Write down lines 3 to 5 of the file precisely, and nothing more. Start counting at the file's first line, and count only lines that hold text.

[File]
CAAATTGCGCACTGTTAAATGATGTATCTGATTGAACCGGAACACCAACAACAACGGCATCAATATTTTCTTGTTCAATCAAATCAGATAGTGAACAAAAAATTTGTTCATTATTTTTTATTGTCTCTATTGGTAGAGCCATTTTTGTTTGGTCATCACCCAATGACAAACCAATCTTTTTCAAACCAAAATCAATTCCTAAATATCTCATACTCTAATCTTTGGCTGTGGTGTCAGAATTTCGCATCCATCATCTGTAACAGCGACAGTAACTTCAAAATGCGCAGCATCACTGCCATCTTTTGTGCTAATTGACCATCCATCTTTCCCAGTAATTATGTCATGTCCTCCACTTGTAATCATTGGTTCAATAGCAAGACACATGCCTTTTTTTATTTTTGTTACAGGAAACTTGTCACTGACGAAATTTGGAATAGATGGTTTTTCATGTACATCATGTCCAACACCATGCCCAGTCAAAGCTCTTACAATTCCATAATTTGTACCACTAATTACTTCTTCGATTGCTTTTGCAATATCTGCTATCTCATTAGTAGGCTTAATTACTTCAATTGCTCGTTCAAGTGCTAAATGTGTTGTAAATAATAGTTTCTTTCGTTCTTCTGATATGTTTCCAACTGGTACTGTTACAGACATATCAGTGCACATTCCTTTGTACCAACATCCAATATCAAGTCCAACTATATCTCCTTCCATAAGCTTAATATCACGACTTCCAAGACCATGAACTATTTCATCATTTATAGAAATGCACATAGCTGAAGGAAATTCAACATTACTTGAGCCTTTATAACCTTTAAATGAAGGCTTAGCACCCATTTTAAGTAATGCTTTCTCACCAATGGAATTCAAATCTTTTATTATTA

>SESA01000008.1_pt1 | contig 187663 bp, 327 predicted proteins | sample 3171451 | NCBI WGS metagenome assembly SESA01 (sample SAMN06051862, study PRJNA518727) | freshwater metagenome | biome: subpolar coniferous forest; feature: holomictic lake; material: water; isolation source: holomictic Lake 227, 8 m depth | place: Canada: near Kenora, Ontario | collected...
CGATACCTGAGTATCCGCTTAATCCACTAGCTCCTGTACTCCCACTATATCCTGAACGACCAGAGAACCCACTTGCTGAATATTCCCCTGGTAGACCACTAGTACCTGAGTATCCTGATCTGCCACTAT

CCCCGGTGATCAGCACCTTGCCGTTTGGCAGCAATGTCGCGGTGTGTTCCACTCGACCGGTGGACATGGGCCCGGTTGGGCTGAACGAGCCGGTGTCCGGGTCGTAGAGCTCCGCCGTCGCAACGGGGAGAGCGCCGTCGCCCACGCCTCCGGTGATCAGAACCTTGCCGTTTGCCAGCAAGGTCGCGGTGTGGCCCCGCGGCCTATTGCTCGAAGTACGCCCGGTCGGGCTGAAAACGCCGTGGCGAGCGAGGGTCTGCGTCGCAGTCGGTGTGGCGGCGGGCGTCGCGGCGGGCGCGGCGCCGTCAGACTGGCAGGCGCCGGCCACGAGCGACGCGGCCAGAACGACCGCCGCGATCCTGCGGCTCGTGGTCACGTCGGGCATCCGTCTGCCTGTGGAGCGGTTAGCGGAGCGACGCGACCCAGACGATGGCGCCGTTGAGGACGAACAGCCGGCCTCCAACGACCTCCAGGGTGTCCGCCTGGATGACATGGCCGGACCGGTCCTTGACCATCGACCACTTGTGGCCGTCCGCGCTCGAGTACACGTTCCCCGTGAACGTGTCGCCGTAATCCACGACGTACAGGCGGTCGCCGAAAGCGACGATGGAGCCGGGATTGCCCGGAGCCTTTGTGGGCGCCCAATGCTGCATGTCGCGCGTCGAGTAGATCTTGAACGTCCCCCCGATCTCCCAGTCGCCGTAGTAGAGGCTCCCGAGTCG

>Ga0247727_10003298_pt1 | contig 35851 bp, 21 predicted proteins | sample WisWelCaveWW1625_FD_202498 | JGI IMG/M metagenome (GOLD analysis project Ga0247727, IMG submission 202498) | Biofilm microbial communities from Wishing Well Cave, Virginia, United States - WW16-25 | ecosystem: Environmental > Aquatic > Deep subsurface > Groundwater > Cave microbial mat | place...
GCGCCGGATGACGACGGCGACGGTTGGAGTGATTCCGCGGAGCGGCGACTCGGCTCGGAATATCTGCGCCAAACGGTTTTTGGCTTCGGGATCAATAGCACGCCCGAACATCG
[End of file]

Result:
CGATACCTGAGTATCCGCTTAATCCACTAGCTCCTGTACTCCCACTATATCCTGAACGACCAGAGAACCCACTTGCTGAATATTCCCCTGGTAGACCACTAGTACCTGAGTATCCTGATCTGCCACTAT

CCCCGGTGATCAGCACCTTGCCGTTTGGCAGCAATGTCGCGGTGTGTTCCACTCGACCGGTGGACATGGGCCCGGTTGGGCTGAACGAGCCGGTGTCCGGGTCGTAGAGCTCCGCCGTCGCAACGGGGAGAGCGCCGTCGCCCACGCCTCCGGTGATCAGAACCTTGCCGTTTGCCAGCAAGGTCGCGGTGTGGCCCCGCGGCCTATTGCTCGAAGTACGCCCGGTCGGGCTGAAAACGCCGTGGCGAGCGAGGGTCTGCGTCGCAGTCGGTGTGGCGGCGGGCGTCGCGGCGGGCGCGGCGCCGTCAGACTGGCAGGCGCCGGCCACGAGCGACGCGGCCAGAACGACCGCCGCGATCCTGCGGCTCGTGGTCACGTCGGGCATCCGTCTGCCTGTGGAGCGGTTAGCGGAGCGACGCGACCCAGACGATGGCGCCGTTGAGGACGAACAGCCGGCCTCCAACGACCTCCAGGGTGTCCGCCTGGATGACATGGCCGGACCGGTCCTTGACCATCGACCACTTGTGGCCGTCCGCGCTCGAGTACACGTTCCCCGTGAACGTGTCGCCGTAATCCACGACGTACAGGCGGTCGCCGAAAGCGACGATGGAGCCGGGATTGCCCGGAGCCTTTGTGGGCGCCCAATGCTGCATGTCGCGCGTCGAGTAGATCTTGAACGTCCCCCCGATCTCCCAGTCGCCGTAGTAGAGGCTCCCGAGTCG

>Ga0247727_10003298_pt1 | contig 35851 bp, 21 predicted proteins | sample WisWelCaveWW1625_FD_202498 | JGI IMG/M metagenome (GOLD analysis project Ga0247727, IMG submission 202498) | Biofilm microbial communities from Wishing Well Cave, Virginia, United States - WW16-25 | ecosystem: Environmental > Aquatic > Deep subsurface > Groundwater > Cave microbial mat | place...